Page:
[EM] Mathematical equivalence (was Re: Democracy Chronicles, introductions)
Kristofer Munsterhjelm
km_elmet at lavabit.com
Sat Apr 28 09:48:45 PDT 2012
On 04/24/2012 08:37 PM, Richard Fobes wrote:
> In the nonmathematical world the word "equivalent" means "having
> similar or identical effects" which allows for not _always_ being
> _identical_ in _all_ respects. That is the context for usage in the
> Democracy Chronicles article.
A context which is overriden by prefixing the word "equivalent" with
"mathematically".
> Even in a rigorous academic mathematical context, "equivalent" means
> "having virtually identical or corresponding parts." In this context
> VoteFair popularity ranking is "virtually identical" to the
> CondorcetKemeny method because the word "virtually" allows for the
> _extremely_ _rare_ cases in which there are more than six candidates in
> the Smith set (which can possibly cause a difference in which candidate
> is declared the winner), and allows for an election involving, say, 30
> candidates that _can_ (but may not) result in different full rankings
> between the two methods.
Consider two functions f and g defined on the integers.
f(x, y) = x + y,
g(x, y) = x + y when xy > 2
= x * y otherwise.
Is f(x,y) mathematically equivalent to g(x, y)? I doubt it, even though
the range of (x,y) pairs for which f(x, y) = g(x, y) is enormously
greater than the range of (x,y) pairs for which that is not true*. But,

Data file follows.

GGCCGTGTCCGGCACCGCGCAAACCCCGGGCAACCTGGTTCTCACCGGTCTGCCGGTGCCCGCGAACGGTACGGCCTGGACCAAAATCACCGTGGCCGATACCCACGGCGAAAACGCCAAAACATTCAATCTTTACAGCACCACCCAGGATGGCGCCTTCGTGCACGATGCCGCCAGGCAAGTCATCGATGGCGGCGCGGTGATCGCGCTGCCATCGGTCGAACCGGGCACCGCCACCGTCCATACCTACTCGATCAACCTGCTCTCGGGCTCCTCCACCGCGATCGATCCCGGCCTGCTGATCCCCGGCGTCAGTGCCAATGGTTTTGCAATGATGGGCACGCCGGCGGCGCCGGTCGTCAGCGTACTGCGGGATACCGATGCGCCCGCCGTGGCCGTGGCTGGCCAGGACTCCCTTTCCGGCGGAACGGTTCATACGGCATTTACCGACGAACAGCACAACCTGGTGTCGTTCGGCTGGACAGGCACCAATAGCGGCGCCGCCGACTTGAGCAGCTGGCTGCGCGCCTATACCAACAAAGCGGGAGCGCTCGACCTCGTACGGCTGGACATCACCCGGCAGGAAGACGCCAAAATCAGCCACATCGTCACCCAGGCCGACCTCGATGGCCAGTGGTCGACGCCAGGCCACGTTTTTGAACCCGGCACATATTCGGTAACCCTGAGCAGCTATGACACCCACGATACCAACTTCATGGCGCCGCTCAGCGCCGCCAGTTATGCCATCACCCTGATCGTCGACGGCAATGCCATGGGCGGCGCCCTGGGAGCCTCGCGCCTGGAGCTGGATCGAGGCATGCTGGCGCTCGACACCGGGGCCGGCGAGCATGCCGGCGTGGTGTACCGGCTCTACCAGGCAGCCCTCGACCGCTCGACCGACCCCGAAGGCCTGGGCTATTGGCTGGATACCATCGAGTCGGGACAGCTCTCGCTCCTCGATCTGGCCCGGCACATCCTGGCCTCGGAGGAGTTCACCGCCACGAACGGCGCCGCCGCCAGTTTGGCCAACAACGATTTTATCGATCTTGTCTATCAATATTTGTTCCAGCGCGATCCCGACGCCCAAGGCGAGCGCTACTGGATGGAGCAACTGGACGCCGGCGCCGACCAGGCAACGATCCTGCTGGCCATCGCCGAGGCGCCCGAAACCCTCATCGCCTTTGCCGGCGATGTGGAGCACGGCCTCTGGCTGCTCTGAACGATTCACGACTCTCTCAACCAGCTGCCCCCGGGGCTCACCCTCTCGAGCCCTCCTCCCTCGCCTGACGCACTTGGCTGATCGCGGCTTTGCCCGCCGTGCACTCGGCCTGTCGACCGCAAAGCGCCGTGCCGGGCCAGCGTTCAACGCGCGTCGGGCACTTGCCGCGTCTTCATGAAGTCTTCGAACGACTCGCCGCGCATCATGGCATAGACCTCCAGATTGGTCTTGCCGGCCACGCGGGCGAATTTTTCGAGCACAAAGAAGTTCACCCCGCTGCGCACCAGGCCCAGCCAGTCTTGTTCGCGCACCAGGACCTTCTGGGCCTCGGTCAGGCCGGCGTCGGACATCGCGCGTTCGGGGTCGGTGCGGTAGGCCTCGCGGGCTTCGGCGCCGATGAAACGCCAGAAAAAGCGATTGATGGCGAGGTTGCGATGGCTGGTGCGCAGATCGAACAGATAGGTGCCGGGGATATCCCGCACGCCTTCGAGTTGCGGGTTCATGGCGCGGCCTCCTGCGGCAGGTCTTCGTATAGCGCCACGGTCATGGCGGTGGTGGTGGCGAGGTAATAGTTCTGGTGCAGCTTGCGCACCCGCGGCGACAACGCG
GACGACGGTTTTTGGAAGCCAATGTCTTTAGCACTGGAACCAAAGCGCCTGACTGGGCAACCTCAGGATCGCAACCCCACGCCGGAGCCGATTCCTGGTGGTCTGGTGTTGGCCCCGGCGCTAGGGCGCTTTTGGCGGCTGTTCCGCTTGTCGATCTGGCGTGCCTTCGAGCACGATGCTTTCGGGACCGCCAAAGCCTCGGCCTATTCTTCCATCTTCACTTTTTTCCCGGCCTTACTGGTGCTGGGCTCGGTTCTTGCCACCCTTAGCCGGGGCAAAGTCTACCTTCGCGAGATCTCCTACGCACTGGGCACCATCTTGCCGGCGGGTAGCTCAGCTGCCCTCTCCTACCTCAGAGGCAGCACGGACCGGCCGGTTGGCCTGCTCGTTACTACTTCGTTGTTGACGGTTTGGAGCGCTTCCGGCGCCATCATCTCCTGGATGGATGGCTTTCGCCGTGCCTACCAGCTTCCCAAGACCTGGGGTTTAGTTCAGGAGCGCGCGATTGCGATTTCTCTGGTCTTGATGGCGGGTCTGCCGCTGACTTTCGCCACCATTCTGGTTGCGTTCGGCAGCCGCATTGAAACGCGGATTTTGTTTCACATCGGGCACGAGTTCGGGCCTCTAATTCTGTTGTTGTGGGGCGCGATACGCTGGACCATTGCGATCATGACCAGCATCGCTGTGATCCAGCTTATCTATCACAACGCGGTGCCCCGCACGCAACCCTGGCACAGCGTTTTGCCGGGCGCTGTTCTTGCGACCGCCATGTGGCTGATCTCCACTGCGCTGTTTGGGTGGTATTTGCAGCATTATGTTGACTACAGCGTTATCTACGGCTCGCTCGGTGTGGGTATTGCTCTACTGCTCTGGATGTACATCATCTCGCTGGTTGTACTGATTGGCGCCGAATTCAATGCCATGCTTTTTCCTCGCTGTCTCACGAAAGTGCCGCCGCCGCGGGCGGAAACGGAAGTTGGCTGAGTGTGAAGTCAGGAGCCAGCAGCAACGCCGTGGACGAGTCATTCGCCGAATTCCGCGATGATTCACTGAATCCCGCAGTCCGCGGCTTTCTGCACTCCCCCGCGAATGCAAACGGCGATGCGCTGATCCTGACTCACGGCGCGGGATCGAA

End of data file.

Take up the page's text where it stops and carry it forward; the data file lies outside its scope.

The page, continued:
of course, I should find something more weighty than my opinion and Andy's.
The paper at http://arxiv.org/abs/1009.3068 has the title "two
mathematically equivalent versions of Maxwell's Equations". The synopsis
then contains: "Here, we first show that there are two versions of
Maxwell's equations...", i.e. that there are two ways of formulating the
same equations.
Furthermore, the Wikipedia page on Gaussian gravity (
https://en.wikipedia.org/wiki/Gauss%27s_law_for_gravity ) uses the term
"mathematically equivalent" multiple times  to mean "mathematically
the same" in each case, and http://cvxmod.net/builtinatoms.html states
its Euclidean norm function is equivalent to sqrt(sum(square(expr))) 
i.e. square root of sum of squares, which again is an exact correspondence.
I have not, however, found any pages or papers where "mathematically
equivalent" is used to mean "virtually identical". The closest I could
get was http://www.mathworks.se/help/toolbox/nnet/ref/tansig.html which
says, quoting: "[The function] is mathematically equivalent to tanh(N).
It differs in that it runs faster than the MATLAB implementation of
tanh, but the results can have very small numerical differences". Still,
here the text says that while the function does, in a mathematical
sense, give identical results to tanh(N), roundoff errors can lead to
different results in practice. In other words, "mathematical equivalence
does not imply computational equivalence". That differs from the
VoteFair case, because in the latter case, the algorithm itself gives a
different result, even if you were to run it on rational number
arithmetic rather than floating point.
Finally, in logic, two statements are equivalent in the case that they
mutually imply each other. "X is greater than Y" is equivalent to "Y is
less than X". While logic is not mathematics, the latter is relatively
close to the former, and it would be more surprising if the definition
of equivalence was changed than if it was not.

* If you state that it doesn't count, since there are infinite integer
pairs for which g(x, y) will give x+y and for which g(x, y) will give
x*y, then the argument works just as well if you restrict f and g to the
integers between, say, +1 billion and 1 billion.
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